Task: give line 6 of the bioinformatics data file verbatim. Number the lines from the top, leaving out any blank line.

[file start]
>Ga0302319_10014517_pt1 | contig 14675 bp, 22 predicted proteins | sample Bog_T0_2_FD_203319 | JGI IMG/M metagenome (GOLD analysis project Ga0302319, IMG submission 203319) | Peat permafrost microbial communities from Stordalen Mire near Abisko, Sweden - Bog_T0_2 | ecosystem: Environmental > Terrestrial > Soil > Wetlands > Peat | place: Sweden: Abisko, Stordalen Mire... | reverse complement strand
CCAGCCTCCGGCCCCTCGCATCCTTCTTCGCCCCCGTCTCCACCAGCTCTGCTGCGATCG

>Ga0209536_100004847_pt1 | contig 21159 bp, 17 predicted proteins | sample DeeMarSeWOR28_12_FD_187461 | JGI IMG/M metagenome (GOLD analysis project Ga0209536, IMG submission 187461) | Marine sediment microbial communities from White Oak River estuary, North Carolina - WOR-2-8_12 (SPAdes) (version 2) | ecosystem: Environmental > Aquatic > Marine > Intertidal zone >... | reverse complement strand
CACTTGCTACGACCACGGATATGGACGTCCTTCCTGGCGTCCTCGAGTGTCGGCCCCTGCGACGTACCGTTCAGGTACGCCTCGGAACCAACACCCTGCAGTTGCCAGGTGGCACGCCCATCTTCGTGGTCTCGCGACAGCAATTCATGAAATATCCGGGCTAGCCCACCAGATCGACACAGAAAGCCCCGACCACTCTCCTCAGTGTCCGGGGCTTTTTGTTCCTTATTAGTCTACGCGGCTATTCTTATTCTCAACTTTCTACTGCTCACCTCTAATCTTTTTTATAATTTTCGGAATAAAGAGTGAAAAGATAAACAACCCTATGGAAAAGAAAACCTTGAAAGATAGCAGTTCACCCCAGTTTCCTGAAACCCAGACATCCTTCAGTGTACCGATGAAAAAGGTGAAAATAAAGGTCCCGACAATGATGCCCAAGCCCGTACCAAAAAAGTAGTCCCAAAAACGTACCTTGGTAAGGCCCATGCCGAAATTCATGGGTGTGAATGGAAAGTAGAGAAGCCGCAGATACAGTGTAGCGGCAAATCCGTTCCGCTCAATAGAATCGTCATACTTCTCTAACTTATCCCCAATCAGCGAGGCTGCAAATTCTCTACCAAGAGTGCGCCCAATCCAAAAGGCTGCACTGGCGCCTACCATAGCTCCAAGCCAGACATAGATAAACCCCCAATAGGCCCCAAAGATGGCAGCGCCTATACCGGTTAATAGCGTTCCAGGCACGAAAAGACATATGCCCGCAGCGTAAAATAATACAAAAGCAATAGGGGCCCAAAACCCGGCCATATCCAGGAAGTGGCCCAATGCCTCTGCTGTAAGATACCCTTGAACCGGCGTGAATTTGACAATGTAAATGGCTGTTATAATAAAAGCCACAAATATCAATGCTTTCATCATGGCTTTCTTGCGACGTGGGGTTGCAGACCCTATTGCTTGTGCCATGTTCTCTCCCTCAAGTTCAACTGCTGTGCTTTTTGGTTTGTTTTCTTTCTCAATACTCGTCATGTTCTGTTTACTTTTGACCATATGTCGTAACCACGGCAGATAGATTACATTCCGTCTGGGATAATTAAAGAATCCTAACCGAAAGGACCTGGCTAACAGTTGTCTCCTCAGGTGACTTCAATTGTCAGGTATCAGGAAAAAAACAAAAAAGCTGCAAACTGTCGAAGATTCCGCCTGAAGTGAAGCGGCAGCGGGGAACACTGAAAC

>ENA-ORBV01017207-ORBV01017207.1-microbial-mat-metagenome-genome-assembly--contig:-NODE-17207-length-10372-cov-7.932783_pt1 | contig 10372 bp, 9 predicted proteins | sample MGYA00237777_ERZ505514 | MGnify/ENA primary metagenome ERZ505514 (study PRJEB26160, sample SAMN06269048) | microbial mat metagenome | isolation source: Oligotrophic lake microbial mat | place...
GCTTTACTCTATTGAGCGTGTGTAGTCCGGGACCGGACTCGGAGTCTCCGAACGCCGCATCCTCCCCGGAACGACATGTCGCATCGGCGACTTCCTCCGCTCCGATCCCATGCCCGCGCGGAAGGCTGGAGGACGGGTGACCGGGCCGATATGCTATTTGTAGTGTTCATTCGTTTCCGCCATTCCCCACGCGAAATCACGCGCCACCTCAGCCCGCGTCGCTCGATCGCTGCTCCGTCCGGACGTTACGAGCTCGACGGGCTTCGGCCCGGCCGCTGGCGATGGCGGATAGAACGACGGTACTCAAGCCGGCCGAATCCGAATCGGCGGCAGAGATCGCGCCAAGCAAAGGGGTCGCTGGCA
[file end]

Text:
GCTTTACTCTATTGAGCGTGTGTAGTCCGGGACCGGACTCGGAGTCTCCGAACGCCGCATCCTCCCCGGAACGACATGTCGCATCGGCGACTTCCTCCGCTCCGATCCCATGCCCGCGCGGAAGGCTGGAGGACGGGTGACCGGGCCGATATGCTATTTGTAGTGTTCATTCGTTTCCGCCATTCCCCACGCGAAATCACGCGCCACCTCAGCCCGCGTCGCTCGATCGCTGCTCCGTCCGGACGTTACGAGCTCGACGGGCTTCGGCCCGGCCGCTGGCGATGGCGGATAGAACGACGGTACTCAAGCCGGCCGAATCCGAATCGGCGGCAGAGATCGCGCCAAGCAAAGGGGTCGCTGGCA